The big day: Scotland celebrates the royal wedding

Wedding: Kate arrives at Westminster Abbey.
Wedding: Kate arrives at Westminster Abbey.© Rex Features

Thousands across Scotland have the day off to celebrate the royal wedding on Friday.

As William and Kate say their vows in Westminster Abbey, communities across the country are marking the occasion with street parties and Republican protests.

The couple have been bestowed with official Scottish titles by the Queen. They will become the Earl and Countess of Strathearn through their marriage.

Only a handful of applications were made to close roads for street parties in Scotland – most of which are in Edinburgh – but this does not mean Scots are not partying.

Over 12,000 Glaswegians have accepted an invitation on social networking site Facebook to attend a party in Kelvingrove Park. Glasgow City Council had to issue a warning to say that permission was needed to use the park but the crowds still gathered. There was a bouncy castle, loudspeakers and a large crowd enjoying the party.

Meanwhile, many community centres and retirement homes across the country are staging special events for members. In Motherwell, the South Parish Church is filling the pews with party-goers dressed in their finery to watch the wedding.

In the Fife town where the couple met, locals are congregating in the Quadrangle at St Andrews University to watch the graduates say their vows on a big screen. With stage entertainment before the ceremony kicked off there was a strong party atmosphere.

As well as events celebrating the nuptials, there are some Scots who are using the holiday to protest. A group in Edinburgh gathered on the Royal Mile with the aim of turning it into the “Republican Mile”. The organisers are anonymous, but have called themselves El Pueblo Unido, which translates as “the people united”.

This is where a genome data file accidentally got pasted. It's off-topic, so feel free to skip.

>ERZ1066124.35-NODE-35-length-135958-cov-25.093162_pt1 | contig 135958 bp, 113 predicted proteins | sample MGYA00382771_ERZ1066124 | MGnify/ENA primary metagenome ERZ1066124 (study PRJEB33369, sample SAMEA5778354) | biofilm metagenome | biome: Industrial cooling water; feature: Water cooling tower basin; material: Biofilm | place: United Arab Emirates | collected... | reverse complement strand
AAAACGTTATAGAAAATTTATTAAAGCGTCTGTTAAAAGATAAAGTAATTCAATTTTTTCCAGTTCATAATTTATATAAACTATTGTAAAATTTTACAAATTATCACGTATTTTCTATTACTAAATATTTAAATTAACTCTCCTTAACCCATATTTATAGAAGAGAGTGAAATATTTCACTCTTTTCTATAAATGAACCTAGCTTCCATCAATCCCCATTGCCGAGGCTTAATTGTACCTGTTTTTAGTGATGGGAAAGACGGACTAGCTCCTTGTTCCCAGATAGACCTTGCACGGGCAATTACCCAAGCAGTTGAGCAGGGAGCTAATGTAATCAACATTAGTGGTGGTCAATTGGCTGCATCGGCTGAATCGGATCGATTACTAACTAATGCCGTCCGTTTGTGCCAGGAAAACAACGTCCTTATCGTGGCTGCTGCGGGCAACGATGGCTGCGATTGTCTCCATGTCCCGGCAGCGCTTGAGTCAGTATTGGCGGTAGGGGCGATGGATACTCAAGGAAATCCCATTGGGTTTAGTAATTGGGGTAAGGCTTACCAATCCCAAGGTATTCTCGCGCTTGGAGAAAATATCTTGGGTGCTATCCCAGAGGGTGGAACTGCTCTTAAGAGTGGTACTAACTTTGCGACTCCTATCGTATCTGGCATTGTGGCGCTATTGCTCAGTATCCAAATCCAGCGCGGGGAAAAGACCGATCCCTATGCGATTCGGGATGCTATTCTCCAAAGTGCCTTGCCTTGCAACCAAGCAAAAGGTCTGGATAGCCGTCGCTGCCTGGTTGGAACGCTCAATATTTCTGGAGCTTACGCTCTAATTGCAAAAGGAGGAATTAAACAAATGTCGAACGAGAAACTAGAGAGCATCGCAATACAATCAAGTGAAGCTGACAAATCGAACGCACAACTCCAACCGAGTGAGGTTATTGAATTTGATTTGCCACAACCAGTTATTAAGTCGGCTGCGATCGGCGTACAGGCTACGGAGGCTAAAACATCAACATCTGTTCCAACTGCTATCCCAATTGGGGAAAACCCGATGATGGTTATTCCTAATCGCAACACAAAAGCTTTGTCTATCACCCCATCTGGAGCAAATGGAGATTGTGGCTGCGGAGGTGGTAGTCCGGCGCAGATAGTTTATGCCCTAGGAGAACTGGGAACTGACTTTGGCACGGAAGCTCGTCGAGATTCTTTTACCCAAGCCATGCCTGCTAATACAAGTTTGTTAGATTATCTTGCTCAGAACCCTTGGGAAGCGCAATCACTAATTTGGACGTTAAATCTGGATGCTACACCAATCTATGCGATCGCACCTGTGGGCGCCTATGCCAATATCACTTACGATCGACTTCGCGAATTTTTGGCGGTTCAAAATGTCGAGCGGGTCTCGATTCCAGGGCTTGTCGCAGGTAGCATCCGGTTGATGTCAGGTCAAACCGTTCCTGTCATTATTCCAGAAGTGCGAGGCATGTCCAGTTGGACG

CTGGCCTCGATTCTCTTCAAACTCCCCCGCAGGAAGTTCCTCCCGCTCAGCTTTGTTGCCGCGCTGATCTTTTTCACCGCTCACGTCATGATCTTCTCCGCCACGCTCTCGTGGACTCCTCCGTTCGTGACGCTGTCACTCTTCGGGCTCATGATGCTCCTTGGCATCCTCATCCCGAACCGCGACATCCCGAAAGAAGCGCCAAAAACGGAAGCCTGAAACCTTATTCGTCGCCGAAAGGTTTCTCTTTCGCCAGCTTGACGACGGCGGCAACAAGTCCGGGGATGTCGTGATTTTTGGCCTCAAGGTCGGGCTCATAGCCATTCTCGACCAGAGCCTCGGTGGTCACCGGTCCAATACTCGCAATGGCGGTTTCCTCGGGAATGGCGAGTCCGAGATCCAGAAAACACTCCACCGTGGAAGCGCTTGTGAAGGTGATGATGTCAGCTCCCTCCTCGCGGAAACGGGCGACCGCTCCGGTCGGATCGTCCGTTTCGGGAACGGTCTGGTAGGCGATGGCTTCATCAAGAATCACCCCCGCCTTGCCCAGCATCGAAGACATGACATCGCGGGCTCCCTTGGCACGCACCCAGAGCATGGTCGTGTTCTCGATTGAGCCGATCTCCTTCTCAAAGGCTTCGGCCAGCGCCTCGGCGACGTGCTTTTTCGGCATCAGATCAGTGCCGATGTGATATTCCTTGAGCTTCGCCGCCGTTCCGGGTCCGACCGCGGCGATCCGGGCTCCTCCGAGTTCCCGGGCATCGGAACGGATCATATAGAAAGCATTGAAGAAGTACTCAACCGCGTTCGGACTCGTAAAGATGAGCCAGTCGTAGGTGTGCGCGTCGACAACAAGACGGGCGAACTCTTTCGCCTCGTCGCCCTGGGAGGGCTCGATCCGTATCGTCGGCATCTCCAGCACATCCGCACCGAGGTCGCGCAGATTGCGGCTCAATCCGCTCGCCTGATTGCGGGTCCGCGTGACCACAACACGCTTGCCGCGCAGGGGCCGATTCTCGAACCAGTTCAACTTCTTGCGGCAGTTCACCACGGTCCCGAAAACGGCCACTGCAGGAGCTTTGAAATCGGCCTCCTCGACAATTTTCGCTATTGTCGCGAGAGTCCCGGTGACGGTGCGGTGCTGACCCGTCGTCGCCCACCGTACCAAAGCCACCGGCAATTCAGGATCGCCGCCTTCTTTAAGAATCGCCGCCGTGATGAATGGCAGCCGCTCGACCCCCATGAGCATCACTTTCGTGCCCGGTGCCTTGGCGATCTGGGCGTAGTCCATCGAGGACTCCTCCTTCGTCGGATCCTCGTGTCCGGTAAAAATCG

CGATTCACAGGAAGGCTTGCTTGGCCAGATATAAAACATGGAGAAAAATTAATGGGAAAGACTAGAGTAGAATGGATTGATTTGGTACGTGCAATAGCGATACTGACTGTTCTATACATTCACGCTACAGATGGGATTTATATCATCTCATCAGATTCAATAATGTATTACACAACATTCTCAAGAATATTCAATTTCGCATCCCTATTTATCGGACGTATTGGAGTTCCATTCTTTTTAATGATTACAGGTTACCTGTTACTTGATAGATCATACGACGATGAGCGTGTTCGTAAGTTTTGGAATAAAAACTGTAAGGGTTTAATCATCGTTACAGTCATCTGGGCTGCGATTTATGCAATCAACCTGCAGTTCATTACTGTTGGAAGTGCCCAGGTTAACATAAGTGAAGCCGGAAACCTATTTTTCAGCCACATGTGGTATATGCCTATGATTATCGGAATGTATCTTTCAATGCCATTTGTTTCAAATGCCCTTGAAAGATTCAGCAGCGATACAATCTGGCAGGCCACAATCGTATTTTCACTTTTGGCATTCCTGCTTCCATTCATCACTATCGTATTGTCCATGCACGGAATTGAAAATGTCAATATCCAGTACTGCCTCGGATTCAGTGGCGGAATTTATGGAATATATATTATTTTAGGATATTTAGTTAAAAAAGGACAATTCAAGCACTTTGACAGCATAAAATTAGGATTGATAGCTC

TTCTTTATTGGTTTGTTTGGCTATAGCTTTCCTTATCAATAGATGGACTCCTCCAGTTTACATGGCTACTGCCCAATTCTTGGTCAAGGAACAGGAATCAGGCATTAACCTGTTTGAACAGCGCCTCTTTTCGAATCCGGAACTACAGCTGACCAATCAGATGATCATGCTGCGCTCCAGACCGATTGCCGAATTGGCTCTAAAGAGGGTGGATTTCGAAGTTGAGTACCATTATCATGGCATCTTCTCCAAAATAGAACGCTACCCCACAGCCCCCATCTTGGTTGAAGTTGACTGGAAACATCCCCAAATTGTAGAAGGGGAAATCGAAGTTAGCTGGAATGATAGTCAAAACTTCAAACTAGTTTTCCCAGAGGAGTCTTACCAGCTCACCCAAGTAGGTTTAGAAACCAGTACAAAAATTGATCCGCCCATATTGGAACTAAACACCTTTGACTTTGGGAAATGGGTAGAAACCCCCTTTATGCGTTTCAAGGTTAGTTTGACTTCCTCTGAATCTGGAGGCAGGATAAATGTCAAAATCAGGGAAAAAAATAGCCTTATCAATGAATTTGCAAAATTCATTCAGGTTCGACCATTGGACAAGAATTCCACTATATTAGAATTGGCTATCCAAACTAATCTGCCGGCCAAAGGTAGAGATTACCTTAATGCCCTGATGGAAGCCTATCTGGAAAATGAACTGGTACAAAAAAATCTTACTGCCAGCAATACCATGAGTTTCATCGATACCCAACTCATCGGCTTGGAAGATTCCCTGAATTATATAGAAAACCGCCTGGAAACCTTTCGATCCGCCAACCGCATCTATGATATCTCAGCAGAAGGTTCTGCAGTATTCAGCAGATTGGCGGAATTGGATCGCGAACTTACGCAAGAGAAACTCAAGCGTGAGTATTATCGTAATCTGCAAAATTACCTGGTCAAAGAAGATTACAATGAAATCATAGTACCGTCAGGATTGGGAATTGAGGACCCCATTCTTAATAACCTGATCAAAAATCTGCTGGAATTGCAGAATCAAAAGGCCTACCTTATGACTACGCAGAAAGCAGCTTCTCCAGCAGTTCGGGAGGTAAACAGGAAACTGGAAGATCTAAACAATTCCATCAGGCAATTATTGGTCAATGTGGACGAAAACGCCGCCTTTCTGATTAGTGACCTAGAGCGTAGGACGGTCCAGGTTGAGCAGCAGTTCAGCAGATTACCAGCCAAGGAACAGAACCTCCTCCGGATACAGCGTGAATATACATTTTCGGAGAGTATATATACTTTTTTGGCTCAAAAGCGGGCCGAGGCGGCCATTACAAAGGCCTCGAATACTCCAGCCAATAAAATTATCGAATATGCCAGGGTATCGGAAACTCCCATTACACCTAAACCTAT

Their Facebook page says: “In light of David Cameron's reassurances that people will be allowed to freely mark this ‘special day’, without regard for ‘red tape’, we want to embrace such reassurances to express our contempt for the archaic and inherently undemocratic institution of the monarchy.

“On this day, we hope to see the Royal Mile transformed into the ‘Republican Mile’, in a celebration of democracy and people power, and a two-fingered salute to the monarchy, the ruling classes, and all that they represent.”

Around 50 people gathered outside St Giles Cathedral chanting and singing songs to show their disapproval of the wedding. Police had to seperate the group from a crowd of Royalists who started waving Union Jack flags but it is understood there were no arrests.

In the north of the country, new neighbours in Kinloss are getting to know each other by holding their own street party. They have lived next to each other for less than a year but have already established a thriving community spirit.

How are you celebrating the wedding? Email us your pictures and tell us what you have been up to.


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